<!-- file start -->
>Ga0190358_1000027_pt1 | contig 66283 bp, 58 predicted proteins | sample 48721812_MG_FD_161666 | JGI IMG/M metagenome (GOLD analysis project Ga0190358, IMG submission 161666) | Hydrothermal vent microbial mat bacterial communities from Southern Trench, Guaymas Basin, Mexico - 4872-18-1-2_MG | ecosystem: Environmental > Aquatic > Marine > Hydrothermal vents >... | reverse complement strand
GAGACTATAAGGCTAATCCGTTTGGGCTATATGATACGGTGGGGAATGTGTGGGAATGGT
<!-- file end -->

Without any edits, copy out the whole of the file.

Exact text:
>Ga0190358_1000027_pt1 | contig 66283 bp, 58 predicted proteins | sample 48721812_MG_FD_161666 | JGI IMG/M metagenome (GOLD analysis project Ga0190358, IMG submission 161666) | Hydrothermal vent microbial mat bacterial communities from Southern Trench, Guaymas Basin, Mexico - 4872-18-1-2_MG | ecosystem: Environmental > Aquatic > Marine > Hydrothermal vents >... | reverse complement strand
GAGACTATAAGGCTAATCCGTTTGGGCTATATGATACGGTGGGGAATGTGTGGGAATGGT